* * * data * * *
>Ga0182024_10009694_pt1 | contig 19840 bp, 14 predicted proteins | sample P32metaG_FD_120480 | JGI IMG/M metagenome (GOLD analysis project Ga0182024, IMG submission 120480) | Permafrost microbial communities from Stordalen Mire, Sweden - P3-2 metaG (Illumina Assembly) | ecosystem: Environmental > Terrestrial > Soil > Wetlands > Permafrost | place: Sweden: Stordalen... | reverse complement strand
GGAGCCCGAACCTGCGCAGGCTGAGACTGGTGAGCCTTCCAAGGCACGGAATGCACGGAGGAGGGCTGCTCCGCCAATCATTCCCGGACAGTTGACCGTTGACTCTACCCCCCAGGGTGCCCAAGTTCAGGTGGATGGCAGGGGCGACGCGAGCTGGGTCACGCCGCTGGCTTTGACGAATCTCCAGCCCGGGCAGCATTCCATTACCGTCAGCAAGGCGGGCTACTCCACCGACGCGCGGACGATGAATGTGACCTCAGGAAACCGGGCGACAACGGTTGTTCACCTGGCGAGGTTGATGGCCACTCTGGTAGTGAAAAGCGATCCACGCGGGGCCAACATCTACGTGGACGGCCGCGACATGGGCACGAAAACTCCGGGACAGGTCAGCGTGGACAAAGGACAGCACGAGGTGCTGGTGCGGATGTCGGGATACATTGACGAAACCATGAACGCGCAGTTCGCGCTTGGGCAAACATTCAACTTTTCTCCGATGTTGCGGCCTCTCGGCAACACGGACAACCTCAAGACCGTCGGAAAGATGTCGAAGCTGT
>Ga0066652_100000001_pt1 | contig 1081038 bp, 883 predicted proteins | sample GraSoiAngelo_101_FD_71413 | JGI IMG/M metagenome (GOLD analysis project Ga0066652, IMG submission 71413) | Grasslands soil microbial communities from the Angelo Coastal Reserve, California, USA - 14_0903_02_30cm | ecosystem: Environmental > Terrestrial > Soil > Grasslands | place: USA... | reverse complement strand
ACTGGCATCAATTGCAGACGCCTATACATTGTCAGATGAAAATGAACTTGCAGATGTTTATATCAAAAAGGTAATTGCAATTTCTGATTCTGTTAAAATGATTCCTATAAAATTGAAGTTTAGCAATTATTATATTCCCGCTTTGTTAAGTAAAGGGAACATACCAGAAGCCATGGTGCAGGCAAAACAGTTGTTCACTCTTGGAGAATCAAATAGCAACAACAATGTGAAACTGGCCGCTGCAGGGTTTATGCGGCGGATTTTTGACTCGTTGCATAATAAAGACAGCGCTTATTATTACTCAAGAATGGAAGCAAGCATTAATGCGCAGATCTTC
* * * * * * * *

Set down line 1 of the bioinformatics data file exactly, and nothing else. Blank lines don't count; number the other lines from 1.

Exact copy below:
>Ga0182024_10009694_pt1 | contig 19840 bp, 14 predicted proteins | sample P32metaG_FD_120480 | JGI IMG/M metagenome (GOLD analysis project Ga0182024, IMG submission 120480) | Permafrost microbial communities from Stordalen Mire, Sweden - P3-2 metaG (Illumina Assembly) | ecosystem: Environmental > Terrestrial > Soil > Wetlands > Permafrost | place: Sweden: Stordalen... | reverse complement strand